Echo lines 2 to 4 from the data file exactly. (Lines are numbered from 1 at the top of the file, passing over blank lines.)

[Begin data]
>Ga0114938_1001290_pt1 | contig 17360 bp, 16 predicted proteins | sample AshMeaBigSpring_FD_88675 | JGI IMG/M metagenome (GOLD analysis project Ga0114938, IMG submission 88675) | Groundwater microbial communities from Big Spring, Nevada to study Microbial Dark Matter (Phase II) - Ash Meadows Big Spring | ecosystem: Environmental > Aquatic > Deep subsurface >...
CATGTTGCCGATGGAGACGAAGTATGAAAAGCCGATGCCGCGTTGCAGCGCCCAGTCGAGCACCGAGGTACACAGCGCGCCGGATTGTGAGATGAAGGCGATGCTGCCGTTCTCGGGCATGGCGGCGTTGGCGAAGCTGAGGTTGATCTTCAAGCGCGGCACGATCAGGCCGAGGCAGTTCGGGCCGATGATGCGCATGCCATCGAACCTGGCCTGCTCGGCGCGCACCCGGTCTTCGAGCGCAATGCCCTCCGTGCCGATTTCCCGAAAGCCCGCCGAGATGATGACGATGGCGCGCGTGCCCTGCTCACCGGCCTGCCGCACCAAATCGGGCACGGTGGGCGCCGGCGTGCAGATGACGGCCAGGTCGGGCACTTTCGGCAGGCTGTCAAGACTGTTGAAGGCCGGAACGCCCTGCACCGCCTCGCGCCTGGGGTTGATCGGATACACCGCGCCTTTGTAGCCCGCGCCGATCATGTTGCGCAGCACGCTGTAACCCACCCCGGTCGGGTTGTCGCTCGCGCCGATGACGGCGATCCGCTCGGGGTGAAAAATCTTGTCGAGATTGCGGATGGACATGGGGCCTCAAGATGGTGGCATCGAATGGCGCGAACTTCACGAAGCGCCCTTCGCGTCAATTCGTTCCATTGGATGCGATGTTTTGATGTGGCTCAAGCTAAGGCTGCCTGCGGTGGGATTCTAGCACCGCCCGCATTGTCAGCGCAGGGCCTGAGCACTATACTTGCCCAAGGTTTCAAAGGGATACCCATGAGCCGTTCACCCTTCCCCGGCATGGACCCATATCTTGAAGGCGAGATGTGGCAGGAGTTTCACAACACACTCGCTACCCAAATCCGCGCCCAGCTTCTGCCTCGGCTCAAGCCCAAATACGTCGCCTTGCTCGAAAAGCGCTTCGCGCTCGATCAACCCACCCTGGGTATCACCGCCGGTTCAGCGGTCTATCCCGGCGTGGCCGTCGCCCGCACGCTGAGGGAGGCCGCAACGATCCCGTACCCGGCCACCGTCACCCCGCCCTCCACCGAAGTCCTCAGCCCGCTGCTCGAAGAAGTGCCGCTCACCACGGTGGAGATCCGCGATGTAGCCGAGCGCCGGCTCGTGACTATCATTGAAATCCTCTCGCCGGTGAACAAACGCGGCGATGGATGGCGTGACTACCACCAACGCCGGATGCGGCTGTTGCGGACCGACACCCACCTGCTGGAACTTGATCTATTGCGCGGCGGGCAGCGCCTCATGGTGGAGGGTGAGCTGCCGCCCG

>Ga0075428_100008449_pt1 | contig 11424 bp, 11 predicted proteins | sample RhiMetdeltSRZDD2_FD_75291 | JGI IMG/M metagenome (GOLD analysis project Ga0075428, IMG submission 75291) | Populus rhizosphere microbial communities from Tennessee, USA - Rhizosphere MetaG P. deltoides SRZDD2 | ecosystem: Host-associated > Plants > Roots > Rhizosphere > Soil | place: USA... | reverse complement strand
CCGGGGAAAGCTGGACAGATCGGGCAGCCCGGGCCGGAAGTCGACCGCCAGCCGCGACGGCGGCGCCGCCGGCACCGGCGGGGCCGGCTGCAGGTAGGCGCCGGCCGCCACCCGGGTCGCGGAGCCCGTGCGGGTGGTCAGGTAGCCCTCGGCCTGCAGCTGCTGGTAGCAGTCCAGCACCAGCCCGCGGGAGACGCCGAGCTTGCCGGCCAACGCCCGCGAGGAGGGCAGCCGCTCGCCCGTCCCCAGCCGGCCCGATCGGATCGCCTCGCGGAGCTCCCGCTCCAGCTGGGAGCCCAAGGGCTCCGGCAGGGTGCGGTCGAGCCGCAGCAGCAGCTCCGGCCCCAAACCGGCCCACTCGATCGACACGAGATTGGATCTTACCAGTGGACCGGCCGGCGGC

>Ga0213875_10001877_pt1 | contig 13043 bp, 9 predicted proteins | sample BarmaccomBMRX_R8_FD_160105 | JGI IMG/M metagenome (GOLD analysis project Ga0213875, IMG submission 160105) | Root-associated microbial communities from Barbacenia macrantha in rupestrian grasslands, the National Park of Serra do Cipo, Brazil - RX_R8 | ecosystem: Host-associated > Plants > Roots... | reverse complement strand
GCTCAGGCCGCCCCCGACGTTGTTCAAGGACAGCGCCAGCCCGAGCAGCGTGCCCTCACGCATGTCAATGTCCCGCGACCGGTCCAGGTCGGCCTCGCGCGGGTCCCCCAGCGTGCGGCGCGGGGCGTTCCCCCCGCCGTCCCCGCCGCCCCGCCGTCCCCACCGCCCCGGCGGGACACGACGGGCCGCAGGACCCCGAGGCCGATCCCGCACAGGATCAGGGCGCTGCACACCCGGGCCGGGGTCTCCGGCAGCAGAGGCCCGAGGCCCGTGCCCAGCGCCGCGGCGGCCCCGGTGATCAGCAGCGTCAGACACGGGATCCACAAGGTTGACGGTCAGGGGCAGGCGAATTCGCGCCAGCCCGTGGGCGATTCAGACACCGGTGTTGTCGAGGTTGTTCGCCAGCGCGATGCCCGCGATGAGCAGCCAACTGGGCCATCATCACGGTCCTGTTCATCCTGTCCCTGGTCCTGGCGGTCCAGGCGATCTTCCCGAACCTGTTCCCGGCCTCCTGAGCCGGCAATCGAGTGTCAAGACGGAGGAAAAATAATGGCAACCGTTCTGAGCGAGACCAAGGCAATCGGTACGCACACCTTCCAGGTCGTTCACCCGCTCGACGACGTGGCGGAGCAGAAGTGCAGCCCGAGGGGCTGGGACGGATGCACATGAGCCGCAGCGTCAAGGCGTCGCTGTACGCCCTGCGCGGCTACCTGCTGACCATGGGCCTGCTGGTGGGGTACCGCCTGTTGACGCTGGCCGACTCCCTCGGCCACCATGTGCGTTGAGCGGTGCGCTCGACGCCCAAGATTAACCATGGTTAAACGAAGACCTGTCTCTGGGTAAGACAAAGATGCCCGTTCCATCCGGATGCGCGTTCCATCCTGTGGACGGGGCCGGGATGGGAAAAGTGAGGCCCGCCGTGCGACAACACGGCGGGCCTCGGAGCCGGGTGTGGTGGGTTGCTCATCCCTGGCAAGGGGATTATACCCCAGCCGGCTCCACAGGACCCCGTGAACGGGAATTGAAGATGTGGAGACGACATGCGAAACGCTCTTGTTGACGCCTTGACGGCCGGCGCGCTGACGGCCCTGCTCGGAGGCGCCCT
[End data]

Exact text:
CATGTTGCCGATGGAGACGAAGTATGAAAAGCCGATGCCGCGTTGCAGCGCCCAGTCGAGCACCGAGGTACACAGCGCGCCGGATTGTGAGATGAAGGCGATGCTGCCGTTCTCGGGCATGGCGGCGTTGGCGAAGCTGAGGTTGATCTTCAAGCGCGGCACGATCAGGCCGAGGCAGTTCGGGCCGATGATGCGCATGCCATCGAACCTGGCCTGCTCGGCGCGCACCCGGTCTTCGAGCGCAATGCCCTCCGTGCCGATTTCCCGAAAGCCCGCCGAGATGATGACGATGGCGCGCGTGCCCTGCTCACCGGCCTGCCGCACCAAATCGGGCACGGTGGGCGCCGGCGTGCAGATGACGGCCAGGTCGGGCACTTTCGGCAGGCTGTCAAGACTGTTGAAGGCCGGAACGCCCTGCACCGCCTCGCGCCTGGGGTTGATCGGATACACCGCGCCTTTGTAGCCCGCGCCGATCATGTTGCGCAGCACGCTGTAACCCACCCCGGTCGGGTTGTCGCTCGCGCCGATGACGGCGATCCGCTCGGGGTGAAAAATCTTGTCGAGATTGCGGATGGACATGGGGCCTCAAGATGGTGGCATCGAATGGCGCGAACTTCACGAAGCGCCCTTCGCGTCAATTCGTTCCATTGGATGCGATGTTTTGATGTGGCTCAAGCTAAGGCTGCCTGCGGTGGGATTCTAGCACCGCCCGCATTGTCAGCGCAGGGCCTGAGCACTATACTTGCCCAAGGTTTCAAAGGGATACCCATGAGCCGTTCACCCTTCCCCGGCATGGACCCATATCTTGAAGGCGAGATGTGGCAGGAGTTTCACAACACACTCGCTACCCAAATCCGCGCCCAGCTTCTGCCTCGGCTCAAGCCCAAATACGTCGCCTTGCTCGAAAAGCGCTTCGCGCTCGATCAACCCACCCTGGGTATCACCGCCGGTTCAGCGGTCTATCCCGGCGTGGCCGTCGCCCGCACGCTGAGGGAGGCCGCAACGATCCCGTACCCGGCCACCGTCACCCCGCCCTCCACCGAAGTCCTCAGCCCGCTGCTCGAAGAAGTGCCGCTCACCACGGTGGAGATCCGCGATGTAGCCGAGCGCCGGCTCGTGACTATCATTGAAATCCTCTCGCCGGTGAACAAACGCGGCGATGGATGGCGTGACTACCACCAACGCCGGATGCGGCTGTTGCGGACCGACACCCACCTGCTGGAACTTGATCTATTGCGCGGCGGGCAGCGCCTCATGGTGGAGGGTGAGCTGCCGCCCG

>Ga0075428_100008449_pt1 | contig 11424 bp, 11 predicted proteins | sample RhiMetdeltSRZDD2_FD_75291 | JGI IMG/M metagenome (GOLD analysis project Ga0075428, IMG submission 75291) | Populus rhizosphere microbial communities from Tennessee, USA - Rhizosphere MetaG P. deltoides SRZDD2 | ecosystem: Host-associated > Plants > Roots > Rhizosphere > Soil | place: USA... | reverse complement strand
CCGGGGAAAGCTGGACAGATCGGGCAGCCCGGGCCGGAAGTCGACCGCCAGCCGCGACGGCGGCGCCGCCGGCACCGGCGGGGCCGGCTGCAGGTAGGCGCCGGCCGCCACCCGGGTCGCGGAGCCCGTGCGGGTGGTCAGGTAGCCCTCGGCCTGCAGCTGCTGGTAGCAGTCCAGCACCAGCCCGCGGGAGACGCCGAGCTTGCCGGCCAACGCCCGCGAGGAGGGCAGCCGCTCGCCCGTCCCCAGCCGGCCCGATCGGATCGCCTCGCGGAGCTCCCGCTCCAGCTGGGAGCCCAAGGGCTCCGGCAGGGTGCGGTCGAGCCGCAGCAGCAGCTCCGGCCCCAAACCGGCCCACTCGATCGACACGAGATTGGATCTTACCAGTGGACCGGCCGGCGGC